On Friday I managed to do an alternator in the Sprinter, so I had the day off while one of the local auto electricians did an amazing job at putting me together a rebuilt one before close of business. In the end it cost me about $500AUD, but the absolute cheapest I could have found a new one for was $750AUD, and it would require a drive down to Tullarmarine and then I'd have to fit it myself if I wanted it running before Monday.

So since Friday was a wash, I basically spent Friday and Saturday fooling around with my ELM327 software. I got quite a bit done, including fixing up the buffering code to make sure I keep the interface in a sane manner, switching to higher baud and speeding up the polling considerably. Some folks claim on forums to be able to poll 45~50 PIDs/sec, and I'm still a good bit lower than that, so obviously far more work is to be done.

I'm still basically only working in mode 01. There's code for pulling mode 03 diagnostic trouble codes, but I haven't tested it yet because I don't have a car that's throwing codes, though I might just do something like unplug the MAF on my Commodore to see if I can get it to throw a code that way. I can definitely clear codes (mode 04), but that's not really that interesting.

I'm planning on working on mode 09 next, along with making things nicer (like checking PID 00, to get a list of supported PIDs), but I figure I'll just keep plodding along as I go. One of the primary problems I'm going to have to solve sooner or later is the fact that the various protocols will require different code paths to work with... do I split them out into classes? Children of the ELM327 class? How does one instantiate them as objects? OOP is still a new thing to me, and it doesn't really make sense doing it that way.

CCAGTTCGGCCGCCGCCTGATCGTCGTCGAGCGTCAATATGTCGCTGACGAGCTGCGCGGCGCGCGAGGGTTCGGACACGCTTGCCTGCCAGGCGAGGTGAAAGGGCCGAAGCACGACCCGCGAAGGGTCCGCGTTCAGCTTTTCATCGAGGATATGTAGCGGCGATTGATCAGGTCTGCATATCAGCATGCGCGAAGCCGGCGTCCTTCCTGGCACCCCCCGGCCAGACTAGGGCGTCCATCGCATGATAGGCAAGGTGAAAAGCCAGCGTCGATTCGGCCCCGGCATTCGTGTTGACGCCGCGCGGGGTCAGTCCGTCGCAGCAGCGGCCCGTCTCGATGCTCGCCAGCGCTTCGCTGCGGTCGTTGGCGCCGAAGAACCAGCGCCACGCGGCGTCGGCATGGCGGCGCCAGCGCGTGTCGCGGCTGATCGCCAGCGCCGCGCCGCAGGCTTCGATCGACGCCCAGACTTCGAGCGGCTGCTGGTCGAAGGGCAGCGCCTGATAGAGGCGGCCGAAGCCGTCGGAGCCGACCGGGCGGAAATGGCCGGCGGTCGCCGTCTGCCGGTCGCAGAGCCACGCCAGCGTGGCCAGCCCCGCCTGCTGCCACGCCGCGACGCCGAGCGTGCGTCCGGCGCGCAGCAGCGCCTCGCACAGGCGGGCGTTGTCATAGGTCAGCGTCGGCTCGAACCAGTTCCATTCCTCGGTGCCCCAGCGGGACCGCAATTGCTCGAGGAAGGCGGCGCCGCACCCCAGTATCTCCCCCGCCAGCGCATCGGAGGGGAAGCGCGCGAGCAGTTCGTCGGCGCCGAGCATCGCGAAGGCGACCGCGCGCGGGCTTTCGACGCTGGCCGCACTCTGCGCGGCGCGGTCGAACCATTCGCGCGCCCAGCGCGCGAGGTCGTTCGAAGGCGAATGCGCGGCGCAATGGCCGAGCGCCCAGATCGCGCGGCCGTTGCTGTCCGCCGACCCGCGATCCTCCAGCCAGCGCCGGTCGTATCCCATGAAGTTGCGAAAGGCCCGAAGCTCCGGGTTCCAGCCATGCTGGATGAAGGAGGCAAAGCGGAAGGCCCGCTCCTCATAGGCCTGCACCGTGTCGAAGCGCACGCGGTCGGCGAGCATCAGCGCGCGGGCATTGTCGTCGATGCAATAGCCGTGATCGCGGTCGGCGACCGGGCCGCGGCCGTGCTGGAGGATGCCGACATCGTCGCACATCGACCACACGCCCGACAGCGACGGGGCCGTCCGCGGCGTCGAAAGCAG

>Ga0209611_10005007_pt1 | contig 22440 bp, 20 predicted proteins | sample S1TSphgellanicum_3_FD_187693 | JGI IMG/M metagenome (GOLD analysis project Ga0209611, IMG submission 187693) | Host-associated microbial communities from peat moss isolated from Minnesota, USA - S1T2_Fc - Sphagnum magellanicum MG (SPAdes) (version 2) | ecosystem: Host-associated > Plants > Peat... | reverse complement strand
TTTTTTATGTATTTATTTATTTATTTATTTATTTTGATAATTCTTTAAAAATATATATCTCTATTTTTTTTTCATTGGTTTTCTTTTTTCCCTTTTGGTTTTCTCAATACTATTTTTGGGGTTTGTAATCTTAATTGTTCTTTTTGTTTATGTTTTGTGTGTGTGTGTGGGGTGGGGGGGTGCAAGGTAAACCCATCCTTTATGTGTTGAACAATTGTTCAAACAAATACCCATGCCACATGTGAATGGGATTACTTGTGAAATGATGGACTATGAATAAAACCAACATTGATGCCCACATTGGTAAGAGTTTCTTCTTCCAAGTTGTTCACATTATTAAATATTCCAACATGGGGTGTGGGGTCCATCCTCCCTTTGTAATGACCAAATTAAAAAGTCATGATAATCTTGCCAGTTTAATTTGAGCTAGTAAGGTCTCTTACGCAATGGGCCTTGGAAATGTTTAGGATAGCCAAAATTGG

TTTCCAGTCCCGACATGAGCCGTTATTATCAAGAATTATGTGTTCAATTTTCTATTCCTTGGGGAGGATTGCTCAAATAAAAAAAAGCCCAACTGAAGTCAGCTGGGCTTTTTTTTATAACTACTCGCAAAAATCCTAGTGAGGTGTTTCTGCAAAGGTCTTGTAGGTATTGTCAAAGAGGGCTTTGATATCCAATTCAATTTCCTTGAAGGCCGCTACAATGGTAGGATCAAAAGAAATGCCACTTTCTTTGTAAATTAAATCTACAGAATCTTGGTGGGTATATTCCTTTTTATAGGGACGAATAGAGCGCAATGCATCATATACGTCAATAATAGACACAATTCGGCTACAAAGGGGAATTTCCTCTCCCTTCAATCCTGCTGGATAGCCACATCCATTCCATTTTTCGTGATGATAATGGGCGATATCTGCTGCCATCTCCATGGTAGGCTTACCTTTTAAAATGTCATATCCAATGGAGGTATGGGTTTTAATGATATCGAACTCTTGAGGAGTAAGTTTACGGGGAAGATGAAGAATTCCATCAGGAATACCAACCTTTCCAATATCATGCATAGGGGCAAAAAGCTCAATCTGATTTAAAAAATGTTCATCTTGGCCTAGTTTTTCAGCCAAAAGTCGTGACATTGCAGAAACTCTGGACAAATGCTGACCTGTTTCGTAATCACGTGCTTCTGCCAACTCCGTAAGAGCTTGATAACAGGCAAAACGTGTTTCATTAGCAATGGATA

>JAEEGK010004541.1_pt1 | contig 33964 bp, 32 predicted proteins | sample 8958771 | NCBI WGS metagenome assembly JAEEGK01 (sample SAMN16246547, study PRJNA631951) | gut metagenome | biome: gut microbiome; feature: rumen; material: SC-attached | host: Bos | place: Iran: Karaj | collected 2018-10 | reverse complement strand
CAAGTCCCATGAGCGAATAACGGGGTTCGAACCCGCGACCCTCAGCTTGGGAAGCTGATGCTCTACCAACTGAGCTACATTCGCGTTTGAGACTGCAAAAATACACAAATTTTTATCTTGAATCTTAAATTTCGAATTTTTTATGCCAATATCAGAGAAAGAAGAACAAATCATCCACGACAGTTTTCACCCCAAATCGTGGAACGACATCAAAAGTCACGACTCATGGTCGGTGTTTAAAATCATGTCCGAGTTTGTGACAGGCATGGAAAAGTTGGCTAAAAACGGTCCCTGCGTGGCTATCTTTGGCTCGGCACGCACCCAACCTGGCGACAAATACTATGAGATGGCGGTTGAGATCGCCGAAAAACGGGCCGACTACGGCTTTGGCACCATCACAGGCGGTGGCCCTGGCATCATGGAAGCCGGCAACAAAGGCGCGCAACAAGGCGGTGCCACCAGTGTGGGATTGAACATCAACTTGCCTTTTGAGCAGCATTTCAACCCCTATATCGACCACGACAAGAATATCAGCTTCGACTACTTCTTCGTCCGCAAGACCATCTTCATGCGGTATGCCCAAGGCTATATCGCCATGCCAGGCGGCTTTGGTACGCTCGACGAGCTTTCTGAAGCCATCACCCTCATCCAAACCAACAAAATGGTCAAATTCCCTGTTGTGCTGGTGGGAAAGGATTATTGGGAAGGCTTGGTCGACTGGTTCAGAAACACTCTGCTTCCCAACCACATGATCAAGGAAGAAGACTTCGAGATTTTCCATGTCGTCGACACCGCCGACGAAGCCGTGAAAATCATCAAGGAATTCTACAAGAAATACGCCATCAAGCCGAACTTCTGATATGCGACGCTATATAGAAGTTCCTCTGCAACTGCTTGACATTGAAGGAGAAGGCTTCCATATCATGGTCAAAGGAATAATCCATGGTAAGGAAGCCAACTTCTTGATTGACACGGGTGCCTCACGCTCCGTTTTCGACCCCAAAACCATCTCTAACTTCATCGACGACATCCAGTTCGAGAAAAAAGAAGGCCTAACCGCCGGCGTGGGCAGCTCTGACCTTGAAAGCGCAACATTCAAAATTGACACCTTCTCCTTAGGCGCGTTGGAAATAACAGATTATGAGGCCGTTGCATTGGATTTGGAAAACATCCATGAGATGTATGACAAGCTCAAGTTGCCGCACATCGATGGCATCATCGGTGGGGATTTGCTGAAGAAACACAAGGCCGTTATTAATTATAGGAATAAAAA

Lots to think about.

Update: I got the PID 00/20/40/60/80 thing mostly working (I think so anyway, it looks like my Commodore only supports about 22 PIDs?), and set up the live data example to only poll supported PIDs - it's significantly faster! I worked on reducing the timeouts for valid PIDs, but it turns out the ECU simply doesn't respond at all if the PID is unsupported, so the ELM327 waits about 50ms before returning "NO DATA"... Removing all non-existent PIDs from the list we iterate through, and I believe I'm now at the point where Python itself is what's actually slowing down the rates at which I can poll it (at least bumping the baud rate doesn't seem to do anything).

Horsham, VIC, Australia fwaggle



Filed under:


Horsham, VIC, Australia

Navigation: Older Entry Newer Entry